A key ingredient to Montessori philosophy is the use of natural materials in the child’s environment, and what is more “natural” than a garden! Fall is the season I am always most grateful to be homeschooling, because we can spend so many lovely hours outside, immersed in “God’s textbook”. I remember one day last fall we were just getting started with a group lesson when we glanced out the windows to see the sky full of blowing leaves, and I interrupted my own plans to say, “would you like to try to catch a falling leaf?” I watched them run around gleefully for a half-hour chasing the leaves. It was such a joy to watch.
About 3 years ago I was able to convince my husband to let me tear up part of the lawn and add a “children’s garden” to our back yard. I don’t have much of a green thumb, but my kids have taught me to just enjoy watching it all with wonder. It takes years to see which kinds of plants “want” to grow with your particular soil, anyway. I consider this garden to be a science lab. You wouldn’t believe the variety of insects and animals which show up when you invite them with compost, water, flowers, fruit, and vegetables.
It’s true, I have a biology degree, but my confidence in teaching my children biology has mostly come from reading the gigantic book, the Handbook of Nature Study, by Anna Comstock. The 887 pages of reference demonstrate how to gently teach children to observe and understand all of the living things surrounding them. Learning to distinguish “real” from “imaginary” is easier for children who have been immersed in all of the diverse reality of nature.
A garden designed for children ideally has some of these characteristics:
The children can be involved in the processes of preparing soil, composting, planting, watering, and harvesting. Everything should be 100% organic. No weed killer, please! Just pull them by hand or let them grow!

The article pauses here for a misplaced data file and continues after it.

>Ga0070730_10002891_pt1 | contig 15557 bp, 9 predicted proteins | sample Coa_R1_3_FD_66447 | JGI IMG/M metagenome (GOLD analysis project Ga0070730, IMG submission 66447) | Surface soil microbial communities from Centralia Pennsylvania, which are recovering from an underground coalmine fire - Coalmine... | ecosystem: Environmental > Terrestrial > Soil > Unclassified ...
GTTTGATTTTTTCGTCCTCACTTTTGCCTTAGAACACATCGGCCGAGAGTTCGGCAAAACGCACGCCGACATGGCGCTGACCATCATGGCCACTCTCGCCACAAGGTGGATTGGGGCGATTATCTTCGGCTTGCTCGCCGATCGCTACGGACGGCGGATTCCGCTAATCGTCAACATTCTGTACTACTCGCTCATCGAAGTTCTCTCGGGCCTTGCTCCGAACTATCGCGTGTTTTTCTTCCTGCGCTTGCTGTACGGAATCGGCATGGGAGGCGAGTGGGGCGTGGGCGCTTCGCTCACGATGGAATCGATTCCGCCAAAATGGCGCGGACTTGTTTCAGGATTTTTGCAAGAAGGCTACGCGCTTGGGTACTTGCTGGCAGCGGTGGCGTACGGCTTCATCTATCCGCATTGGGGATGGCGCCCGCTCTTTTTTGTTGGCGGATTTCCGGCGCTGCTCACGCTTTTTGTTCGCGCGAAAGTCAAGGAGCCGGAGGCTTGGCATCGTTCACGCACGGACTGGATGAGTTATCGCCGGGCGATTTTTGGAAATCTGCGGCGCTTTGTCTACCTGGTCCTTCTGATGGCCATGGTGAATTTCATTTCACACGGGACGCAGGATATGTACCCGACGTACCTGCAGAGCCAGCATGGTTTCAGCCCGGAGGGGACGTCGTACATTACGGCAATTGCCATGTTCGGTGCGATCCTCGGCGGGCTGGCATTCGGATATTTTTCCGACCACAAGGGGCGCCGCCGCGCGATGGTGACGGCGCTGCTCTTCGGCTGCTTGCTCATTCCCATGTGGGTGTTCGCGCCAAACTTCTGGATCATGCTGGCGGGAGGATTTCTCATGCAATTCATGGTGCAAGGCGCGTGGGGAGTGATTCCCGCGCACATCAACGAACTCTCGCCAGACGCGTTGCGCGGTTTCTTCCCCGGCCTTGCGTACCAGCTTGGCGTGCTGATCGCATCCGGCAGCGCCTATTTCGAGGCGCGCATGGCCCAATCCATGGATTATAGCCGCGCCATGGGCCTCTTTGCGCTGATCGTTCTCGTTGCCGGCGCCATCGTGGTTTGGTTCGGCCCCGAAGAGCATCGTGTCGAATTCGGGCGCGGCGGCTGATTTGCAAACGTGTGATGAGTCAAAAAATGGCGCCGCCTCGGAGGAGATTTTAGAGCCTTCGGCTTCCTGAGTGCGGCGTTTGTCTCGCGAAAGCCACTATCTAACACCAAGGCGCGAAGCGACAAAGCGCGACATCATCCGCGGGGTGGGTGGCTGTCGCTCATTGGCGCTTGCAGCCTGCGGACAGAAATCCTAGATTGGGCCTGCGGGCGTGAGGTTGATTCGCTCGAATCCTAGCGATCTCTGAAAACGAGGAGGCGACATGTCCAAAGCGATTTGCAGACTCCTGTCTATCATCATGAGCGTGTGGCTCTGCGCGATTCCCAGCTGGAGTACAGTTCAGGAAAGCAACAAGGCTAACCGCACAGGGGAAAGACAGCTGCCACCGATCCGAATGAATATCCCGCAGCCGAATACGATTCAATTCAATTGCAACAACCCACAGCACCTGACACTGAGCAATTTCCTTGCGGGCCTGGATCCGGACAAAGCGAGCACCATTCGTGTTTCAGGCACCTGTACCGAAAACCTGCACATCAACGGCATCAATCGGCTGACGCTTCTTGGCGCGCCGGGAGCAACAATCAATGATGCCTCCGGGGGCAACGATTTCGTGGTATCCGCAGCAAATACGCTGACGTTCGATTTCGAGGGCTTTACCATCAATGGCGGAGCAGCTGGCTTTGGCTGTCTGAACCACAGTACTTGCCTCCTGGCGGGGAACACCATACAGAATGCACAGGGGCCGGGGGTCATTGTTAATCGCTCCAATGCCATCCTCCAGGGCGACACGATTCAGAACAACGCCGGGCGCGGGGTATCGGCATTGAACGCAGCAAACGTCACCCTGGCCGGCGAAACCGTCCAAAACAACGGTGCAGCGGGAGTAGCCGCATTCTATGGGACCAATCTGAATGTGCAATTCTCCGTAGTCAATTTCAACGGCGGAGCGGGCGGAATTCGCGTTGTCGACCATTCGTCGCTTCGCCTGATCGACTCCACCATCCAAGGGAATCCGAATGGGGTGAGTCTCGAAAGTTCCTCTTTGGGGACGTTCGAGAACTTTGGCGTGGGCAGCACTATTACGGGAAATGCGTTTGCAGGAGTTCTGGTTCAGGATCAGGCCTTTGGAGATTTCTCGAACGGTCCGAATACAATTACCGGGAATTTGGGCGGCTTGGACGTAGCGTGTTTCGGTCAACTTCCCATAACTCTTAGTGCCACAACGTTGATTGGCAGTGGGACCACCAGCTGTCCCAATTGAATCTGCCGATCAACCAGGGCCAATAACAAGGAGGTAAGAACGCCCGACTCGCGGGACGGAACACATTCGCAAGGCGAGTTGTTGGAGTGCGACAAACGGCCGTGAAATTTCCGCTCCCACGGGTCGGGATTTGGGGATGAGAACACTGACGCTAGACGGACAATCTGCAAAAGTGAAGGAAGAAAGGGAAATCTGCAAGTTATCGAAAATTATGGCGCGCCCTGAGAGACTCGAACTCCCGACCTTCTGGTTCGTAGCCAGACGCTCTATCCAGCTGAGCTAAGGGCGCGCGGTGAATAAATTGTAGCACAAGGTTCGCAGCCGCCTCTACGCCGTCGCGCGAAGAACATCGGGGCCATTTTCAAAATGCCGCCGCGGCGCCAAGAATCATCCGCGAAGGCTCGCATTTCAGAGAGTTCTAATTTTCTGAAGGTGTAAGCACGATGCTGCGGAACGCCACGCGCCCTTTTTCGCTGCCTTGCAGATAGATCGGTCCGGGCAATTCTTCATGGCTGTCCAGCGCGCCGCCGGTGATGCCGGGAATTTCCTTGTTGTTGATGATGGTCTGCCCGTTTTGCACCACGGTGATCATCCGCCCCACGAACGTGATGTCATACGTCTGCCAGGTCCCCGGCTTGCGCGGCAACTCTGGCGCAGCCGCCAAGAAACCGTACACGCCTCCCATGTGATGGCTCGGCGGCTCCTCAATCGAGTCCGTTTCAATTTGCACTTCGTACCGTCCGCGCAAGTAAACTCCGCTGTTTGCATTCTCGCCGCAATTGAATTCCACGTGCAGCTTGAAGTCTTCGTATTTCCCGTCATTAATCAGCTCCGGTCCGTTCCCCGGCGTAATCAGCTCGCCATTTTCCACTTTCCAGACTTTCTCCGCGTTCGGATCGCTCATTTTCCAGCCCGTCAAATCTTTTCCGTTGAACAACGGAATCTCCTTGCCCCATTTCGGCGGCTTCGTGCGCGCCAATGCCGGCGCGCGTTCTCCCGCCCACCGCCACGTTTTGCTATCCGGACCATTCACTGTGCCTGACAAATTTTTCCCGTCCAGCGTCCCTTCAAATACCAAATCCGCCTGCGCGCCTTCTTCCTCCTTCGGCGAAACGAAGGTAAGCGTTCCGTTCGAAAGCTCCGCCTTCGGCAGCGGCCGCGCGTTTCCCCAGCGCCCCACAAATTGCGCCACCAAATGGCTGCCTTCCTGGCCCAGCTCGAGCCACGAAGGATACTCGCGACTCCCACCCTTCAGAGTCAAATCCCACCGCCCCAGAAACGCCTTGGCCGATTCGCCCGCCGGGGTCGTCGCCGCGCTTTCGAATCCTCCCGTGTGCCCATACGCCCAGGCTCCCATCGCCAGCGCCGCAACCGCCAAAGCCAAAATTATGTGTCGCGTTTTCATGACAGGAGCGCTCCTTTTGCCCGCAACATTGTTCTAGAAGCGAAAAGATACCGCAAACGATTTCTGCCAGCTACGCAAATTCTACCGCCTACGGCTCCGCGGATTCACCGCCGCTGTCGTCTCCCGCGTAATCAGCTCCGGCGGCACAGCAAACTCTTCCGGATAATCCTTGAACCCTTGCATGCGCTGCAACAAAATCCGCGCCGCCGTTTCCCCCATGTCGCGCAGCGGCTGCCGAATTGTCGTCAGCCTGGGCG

- The children have free access to the garden, and a place to be inside of it. We use large stepping stones to show them where to walk, and we have a “digging area” where they can dig or make mud pie or stone soup to their hearts content.
Plants are chosen that have interesting colors, textures, flowers, or smells. Lemon balm, mint, catnip, lamb’s ears…
- At least one fruit or vegetable is included which is eaten regularly, so the children can see where their food comes from. Strawberries, peas, tomatoes…
- At least one root crop. Potatoes!
- Consider adding herbs or teas. Before we started gardening together, the children would turn up their noses at foods prepared with green spices (like parsley.) Now if they question what “specks” they see in an entree, I just have to say something like, “oh, that’s just cilantro from the garden,” to which they say, “oh! okay.” [I couldn’t make this stuff up, trust me.] We love growing chamomile and mint for tea. The children pick the leaves, we lay them out to dry, then they crumble them and put them into tea-bags. We drink herbal tea almost every day.
- Safety. Trowels, hoes, potato forks need to be put away if neighborhood kids or toddlers are going to be around! And if swarms of bees or wasps take a liking to one of your flowers, they will just have to be cut down.
As a final note, let me just say that the book A Kid’s Herb Book, by Lesley Tierra, has been very inspirational to me. It describes in detail child-friendly herbs and how to use them for natural remedies. I have used this book to make (from my garden) Echinacea tincture for immune boosting, a variety of teas, and Calendula bath water for my daughter with eczema. Yes, the book is a bit “new-agey,” but I’m pretty good at ignoring philosophies I don’t agree with, while appreciating the helpful information and ideas.